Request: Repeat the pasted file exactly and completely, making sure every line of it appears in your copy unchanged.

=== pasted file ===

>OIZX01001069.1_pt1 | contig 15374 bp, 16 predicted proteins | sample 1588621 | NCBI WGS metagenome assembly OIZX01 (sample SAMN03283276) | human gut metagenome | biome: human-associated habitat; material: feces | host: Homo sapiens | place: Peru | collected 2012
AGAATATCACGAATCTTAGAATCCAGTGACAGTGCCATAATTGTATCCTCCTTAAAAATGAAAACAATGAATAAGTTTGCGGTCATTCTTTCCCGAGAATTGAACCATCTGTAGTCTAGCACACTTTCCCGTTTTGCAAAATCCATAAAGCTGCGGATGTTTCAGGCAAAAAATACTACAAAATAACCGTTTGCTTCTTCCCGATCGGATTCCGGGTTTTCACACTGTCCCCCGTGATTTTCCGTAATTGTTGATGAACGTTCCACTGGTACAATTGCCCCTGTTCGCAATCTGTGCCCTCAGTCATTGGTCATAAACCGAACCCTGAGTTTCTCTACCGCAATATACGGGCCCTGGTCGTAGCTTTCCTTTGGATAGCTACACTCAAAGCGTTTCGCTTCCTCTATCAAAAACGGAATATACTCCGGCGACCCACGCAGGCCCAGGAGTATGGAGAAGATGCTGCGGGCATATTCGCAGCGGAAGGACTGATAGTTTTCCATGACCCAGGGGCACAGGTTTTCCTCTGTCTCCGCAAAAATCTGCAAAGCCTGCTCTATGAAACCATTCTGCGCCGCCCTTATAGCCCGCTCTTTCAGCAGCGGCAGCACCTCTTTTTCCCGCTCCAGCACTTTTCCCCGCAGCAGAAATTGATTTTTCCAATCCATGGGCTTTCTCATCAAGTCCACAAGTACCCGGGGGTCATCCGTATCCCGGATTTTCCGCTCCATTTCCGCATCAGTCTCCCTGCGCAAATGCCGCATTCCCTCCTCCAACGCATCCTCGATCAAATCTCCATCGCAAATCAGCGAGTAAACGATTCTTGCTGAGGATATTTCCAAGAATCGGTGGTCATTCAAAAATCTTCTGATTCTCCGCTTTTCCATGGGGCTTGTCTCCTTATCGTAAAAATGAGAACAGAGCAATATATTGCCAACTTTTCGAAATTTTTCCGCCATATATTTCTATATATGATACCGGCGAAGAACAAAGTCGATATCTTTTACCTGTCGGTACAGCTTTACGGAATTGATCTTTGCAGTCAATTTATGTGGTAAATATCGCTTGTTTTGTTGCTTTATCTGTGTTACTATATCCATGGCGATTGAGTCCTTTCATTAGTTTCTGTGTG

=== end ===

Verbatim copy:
>OIZX01001069.1_pt1 | contig 15374 bp, 16 predicted proteins | sample 1588621 | NCBI WGS metagenome assembly OIZX01 (sample SAMN03283276) | human gut metagenome | biome: human-associated habitat; material: feces | host: Homo sapiens | place: Peru | collected 2012
AGAATATCACGAATCTTAGAATCCAGTGACAGTGCCATAATTGTATCCTCCTTAAAAATGAAAACAATGAATAAGTTTGCGGTCATTCTTTCCCGAGAATTGAACCATCTGTAGTCTAGCACACTTTCCCGTTTTGCAAAATCCATAAAGCTGCGGATGTTTCAGGCAAAAAATACTACAAAATAACCGTTTGCTTCTTCCCGATCGGATTCCGGGTTTTCACACTGTCCCCCGTGATTTTCCGTAATTGTTGATGAACGTTCCACTGGTACAATTGCCCCTGTTCGCAATCTGTGCCCTCAGTCATTGGTCATAAACCGAACCCTGAGTTTCTCTACCGCAATATACGGGCCCTGGTCGTAGCTTTCCTTTGGATAGCTACACTCAAAGCGTTTCGCTTCCTCTATCAAAAACGGAATATACTCCGGCGACCCACGCAGGCCCAGGAGTATGGAGAAGATGCTGCGGGCATATTCGCAGCGGAAGGACTGATAGTTTTCCATGACCCAGGGGCACAGGTTTTCCTCTGTCTCCGCAAAAATCTGCAAAGCCTGCTCTATGAAACCATTCTGCGCCGCCCTTATAGCCCGCTCTTTCAGCAGCGGCAGCACCTCTTTTTCCCGCTCCAGCACTTTTCCCCGCAGCAGAAATTGATTTTTCCAATCCATGGGCTTTCTCATCAAGTCCACAAGTACCCGGGGGTCATCCGTATCCCGGATTTTCCGCTCCATTTCCGCATCAGTCTCCCTGCGCAAATGCCGCATTCCCTCCTCCAACGCATCCTCGATCAAATCTCCATCGCAAATCAGCGAGTAAACGATTCTTGCTGAGGATATTTCCAAGAATCGGTGGTCATTCAAAAATCTTCTGATTCTCCGCTTTTCCATGGGGCTTGTCTCCTTATCGTAAAAATGAGAACAGAGCAATATATTGCCAACTTTTCGAAATTTTTCCGCCATATATTTCTATATATGATACCGGCGAAGAACAAAGTCGATATCTTTTACCTGTCGGTACAGCTTTACGGAATTGATCTTTGCAGTCAATTTATGTGGTAAATATCGCTTGTTTTGTTGCTTTATCTGTGTTACTATATCCATGGCGATTGAGTCCTTTCATTAGTTTCTGTGTG